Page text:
One in six children in the U.S. are diagnosed with a developmental disability. The second most common of these is autism with a current prevalence rate of 1 in 88. And evidence suggests that autism’s true prevalence in the U.S. may be considerably higher. One thing has remained consistent: the updated numbers are heavily skewed to boys – 4 out of 5 children diagnosed are boys. The challenge for you, as a parent, is to help your child develop a healthy self-concept, build their self-esteem, and help them develop the social and cognitive skills they need to lead a productive life.
Autism and Magic Tricks
Hocus Focus addresses some of the challenges that students with autism face – challenges in behavior, social cognition, linguistics, motor coordination, and sensory abilities.
Learning magic tricks can:
- Encourage the student to be sociable, flexible, and cooperative when playing and/or studying with other children.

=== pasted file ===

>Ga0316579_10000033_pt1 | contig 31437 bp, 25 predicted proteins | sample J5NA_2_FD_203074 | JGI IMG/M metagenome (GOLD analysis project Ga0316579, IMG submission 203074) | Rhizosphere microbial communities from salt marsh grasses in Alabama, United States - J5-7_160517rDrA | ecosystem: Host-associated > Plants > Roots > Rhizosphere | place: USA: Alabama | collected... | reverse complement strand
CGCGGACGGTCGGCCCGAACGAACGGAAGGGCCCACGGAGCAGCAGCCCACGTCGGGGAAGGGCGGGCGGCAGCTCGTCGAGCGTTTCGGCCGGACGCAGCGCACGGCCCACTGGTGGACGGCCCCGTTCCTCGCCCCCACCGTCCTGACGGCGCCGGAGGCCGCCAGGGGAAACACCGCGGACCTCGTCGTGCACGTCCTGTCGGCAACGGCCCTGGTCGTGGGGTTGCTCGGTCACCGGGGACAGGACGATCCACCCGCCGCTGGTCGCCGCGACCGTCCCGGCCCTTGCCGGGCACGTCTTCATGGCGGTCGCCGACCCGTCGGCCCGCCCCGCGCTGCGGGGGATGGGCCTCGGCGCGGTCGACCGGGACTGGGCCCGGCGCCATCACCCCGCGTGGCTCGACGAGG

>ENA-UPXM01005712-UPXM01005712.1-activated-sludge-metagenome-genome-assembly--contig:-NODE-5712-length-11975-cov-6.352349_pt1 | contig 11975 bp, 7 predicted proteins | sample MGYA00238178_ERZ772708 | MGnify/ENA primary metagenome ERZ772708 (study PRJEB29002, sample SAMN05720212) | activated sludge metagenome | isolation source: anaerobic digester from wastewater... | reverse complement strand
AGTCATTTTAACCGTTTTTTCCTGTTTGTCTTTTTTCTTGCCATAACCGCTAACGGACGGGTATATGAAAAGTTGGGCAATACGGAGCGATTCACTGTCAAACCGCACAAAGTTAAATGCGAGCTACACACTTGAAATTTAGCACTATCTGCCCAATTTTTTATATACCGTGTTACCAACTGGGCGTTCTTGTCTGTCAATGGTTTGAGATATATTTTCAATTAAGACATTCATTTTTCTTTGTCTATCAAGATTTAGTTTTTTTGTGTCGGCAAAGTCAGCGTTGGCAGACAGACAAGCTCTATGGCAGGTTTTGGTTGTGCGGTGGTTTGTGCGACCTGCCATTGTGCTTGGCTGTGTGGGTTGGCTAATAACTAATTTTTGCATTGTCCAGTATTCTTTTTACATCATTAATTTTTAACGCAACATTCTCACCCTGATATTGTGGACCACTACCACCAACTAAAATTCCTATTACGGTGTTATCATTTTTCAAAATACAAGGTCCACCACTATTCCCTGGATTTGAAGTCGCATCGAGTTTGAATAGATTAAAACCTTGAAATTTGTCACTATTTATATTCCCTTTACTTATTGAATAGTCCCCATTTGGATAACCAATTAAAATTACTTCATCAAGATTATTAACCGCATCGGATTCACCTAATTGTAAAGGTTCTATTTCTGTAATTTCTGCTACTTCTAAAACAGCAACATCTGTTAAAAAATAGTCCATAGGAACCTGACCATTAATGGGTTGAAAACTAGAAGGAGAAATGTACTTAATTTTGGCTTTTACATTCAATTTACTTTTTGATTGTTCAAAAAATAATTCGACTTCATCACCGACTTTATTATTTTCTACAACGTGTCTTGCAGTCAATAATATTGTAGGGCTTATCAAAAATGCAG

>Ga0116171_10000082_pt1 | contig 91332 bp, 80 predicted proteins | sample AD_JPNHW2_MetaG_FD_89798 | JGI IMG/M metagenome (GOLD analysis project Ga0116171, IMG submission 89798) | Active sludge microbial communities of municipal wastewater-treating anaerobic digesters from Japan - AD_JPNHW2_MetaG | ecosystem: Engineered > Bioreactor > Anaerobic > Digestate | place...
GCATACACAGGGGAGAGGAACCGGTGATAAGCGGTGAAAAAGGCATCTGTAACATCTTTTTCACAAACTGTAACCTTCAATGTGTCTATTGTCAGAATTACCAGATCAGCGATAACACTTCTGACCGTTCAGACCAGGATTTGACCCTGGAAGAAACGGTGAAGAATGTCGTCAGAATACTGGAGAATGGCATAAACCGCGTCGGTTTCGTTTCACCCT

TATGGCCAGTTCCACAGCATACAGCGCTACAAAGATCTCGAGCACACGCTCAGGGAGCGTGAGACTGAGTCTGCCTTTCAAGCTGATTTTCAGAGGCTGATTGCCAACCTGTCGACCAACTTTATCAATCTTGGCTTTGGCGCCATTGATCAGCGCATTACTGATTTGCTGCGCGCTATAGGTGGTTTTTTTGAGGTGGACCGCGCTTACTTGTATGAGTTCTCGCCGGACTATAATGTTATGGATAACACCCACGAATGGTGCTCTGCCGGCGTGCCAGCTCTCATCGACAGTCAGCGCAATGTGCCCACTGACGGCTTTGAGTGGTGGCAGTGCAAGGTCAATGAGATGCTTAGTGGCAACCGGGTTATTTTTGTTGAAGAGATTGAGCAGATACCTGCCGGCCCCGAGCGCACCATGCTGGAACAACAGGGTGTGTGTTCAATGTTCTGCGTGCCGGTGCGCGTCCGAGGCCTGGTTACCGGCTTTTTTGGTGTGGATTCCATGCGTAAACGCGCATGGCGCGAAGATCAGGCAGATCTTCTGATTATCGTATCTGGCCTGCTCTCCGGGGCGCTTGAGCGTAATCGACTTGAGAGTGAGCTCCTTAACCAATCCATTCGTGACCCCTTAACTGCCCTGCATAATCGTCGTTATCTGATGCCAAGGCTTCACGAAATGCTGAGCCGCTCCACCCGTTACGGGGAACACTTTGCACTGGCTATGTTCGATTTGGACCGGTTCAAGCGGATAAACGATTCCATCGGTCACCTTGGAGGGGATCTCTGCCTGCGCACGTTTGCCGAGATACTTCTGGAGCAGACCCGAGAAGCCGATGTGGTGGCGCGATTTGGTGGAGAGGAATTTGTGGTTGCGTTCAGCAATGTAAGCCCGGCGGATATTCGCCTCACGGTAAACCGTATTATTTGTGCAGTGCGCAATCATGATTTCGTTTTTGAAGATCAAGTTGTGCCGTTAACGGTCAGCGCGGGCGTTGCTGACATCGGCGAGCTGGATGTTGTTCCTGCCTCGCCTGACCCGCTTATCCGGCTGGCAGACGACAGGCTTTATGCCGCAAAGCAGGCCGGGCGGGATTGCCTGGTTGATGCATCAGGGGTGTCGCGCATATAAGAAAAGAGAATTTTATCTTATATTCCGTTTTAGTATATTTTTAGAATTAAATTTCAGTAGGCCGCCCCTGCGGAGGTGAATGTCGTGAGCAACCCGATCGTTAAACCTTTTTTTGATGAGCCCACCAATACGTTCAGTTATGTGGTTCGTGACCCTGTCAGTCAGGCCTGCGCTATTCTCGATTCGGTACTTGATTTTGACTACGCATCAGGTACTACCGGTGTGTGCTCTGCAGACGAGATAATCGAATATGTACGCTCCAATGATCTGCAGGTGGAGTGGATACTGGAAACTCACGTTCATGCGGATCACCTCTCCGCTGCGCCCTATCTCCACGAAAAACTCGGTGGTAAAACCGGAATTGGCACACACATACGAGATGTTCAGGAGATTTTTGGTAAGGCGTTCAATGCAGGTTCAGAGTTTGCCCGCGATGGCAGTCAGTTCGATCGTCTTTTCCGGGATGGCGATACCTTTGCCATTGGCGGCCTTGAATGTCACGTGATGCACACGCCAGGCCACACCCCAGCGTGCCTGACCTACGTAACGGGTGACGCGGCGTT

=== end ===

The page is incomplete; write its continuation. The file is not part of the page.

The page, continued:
- Help the student recognize and implement the codes of social conduct, including the unwritten social rules and expectations of behavior that we all seem to know, but were never taught (the hidden curriculum).
- Encourage the student to have meaningful conversation, recognize and respond to facial expressions, and improve the understanding and expression of emotion.
- Encourage the student to understand different perspectives and the thoughts and feelings of others.
- Provide positive social experiences.
- Educate the student on the value of listening, giving and receiving compliments, giving appropriate criticism, and acknowledging they are “wrong” and learning from mistakes.
- Improve the student’s gross and fine motor skills.
For more information on Magic and Autism, please visit the Research area on this website.